Use a piece of lined paper or a page in your journal and divide it into two columns. Head one column "What I have received" and the other "What I have given." Ask yourself:
- Who are the people who gave to me during my life? What were their gifts?
- How was my life affected by their gifts?
- Have I ever told them, or thanked them?
- To whom have I given? What did I give?
- How did the giving affect me?
List what you have given and received as ideas come to you. Keep your lists as free-flowing and open as you can. A sense of completion often follows thanking people for what they have given you. You may wish to write a letter, telephone, or have a personal conversation, perhaps over a meal, with those people who have been important to you. You may decide later to send them a copy of your Odyssey, or selected pages from it, with an accompanying note thanking them for their part in your life.
Learning to Use Journals and Mining Existing Journals
Your old and current journals are great sources for Odyssey writing. If you have kept journals, by all means reread them! Remember where you were and how you were as you wrote different entries. Do you remember where you were sitting? Were you happy, or angry, or joyful, or sad? Introspective? Longing? Revisiting your life is a powerful experience. You may wish to have someone in mind to talk with, if you need them. You may want to transcribe hand-written journals as a way of re-entering your life!
If you have never kept a journal and wish to begin, go for it! Writing an Odyssey may be the beginning of a journaling life! You must decide if your journal will be electronic or hand-written. Both have virtues, and it doesn't have to be an either-or-decision. You might try doing both for a while and then choose how to continue.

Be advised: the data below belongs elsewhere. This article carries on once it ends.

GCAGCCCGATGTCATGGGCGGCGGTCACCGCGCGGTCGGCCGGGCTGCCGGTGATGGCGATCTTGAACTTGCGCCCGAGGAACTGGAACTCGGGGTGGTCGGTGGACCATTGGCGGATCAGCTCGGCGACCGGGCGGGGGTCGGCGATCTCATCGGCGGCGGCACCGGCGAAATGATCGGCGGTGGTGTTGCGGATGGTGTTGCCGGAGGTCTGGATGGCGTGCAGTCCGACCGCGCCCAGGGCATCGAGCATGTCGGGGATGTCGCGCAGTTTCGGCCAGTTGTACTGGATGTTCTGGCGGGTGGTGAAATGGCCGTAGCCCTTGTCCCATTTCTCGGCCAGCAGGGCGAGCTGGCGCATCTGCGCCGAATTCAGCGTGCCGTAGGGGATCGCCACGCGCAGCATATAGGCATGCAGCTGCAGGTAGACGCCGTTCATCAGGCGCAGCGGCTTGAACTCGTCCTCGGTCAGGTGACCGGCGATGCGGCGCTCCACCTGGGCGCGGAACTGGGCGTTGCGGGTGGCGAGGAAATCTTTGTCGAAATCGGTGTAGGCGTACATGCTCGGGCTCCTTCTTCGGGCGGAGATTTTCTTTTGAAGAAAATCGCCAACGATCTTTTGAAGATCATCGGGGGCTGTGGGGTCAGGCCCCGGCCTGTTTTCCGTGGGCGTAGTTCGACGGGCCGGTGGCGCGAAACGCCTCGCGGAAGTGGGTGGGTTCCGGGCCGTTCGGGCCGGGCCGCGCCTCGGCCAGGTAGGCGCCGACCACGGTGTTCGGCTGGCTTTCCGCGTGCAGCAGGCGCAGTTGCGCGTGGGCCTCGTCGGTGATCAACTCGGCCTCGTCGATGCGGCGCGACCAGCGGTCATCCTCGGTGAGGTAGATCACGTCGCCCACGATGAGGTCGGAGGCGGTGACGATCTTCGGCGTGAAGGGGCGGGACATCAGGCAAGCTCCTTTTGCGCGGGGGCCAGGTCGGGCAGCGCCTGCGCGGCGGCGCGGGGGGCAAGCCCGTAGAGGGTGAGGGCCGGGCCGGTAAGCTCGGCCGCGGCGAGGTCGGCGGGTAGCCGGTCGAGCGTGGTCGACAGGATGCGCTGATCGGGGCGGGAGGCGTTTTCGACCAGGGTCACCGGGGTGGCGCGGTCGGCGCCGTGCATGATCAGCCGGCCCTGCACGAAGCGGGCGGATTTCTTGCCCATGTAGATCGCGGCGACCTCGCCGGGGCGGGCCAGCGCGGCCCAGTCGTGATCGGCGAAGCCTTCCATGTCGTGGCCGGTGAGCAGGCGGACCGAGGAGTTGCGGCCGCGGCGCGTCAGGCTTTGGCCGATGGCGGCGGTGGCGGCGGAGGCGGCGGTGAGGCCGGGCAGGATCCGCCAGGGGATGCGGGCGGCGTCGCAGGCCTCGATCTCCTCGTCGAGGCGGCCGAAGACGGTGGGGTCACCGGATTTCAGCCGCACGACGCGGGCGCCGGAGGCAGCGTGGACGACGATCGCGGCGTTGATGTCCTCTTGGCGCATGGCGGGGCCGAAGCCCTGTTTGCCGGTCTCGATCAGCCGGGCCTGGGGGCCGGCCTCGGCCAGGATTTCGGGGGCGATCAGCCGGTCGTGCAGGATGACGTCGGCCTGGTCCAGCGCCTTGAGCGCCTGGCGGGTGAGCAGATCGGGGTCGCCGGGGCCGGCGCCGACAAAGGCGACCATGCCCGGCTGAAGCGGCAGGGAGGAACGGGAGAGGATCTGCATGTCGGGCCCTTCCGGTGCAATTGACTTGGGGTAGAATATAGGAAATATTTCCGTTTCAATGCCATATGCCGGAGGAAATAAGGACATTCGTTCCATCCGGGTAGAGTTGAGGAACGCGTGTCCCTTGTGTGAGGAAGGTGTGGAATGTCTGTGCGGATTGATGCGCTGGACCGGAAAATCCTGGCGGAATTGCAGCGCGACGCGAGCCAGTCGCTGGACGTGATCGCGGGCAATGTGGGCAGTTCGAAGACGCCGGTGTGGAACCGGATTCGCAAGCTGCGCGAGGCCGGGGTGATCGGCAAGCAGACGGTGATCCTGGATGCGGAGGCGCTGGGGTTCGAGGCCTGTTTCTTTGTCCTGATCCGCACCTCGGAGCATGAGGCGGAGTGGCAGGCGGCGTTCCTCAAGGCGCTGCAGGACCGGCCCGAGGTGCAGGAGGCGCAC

Using Your Favorite Books, Movies, and Music as Resources
In your journal, make a list of five favorite books and five favorite movies. Ask yourself: How recently have I read these books? Watched these movies? If it has been a long time, go back and read parts of a book or watch a well loved movie again. It has been said that the books you love to read or the movies you like to see over and over describe a world you would like to enter. What kind of a world do your favorite books and/or movies describe? What do they have in common? Take some time to think it over. Then write about it in your journal.
Favorite music can evoke similar responses. There's a line from the song "Today," by Randy Sparks: "You'll know who I am by the song that I sing." What is the song you sing that tells who you are? When did you first hear it? Do you remember who sang it? Why is it important to you? What do you think it tells us about you? Just for fun, ask your family members, or best friends what their song is, and why. Would you have guessed? What surprises you, if anything? Play or sing your song for them, and ask whether they are surprised or think the song fits you perfectly!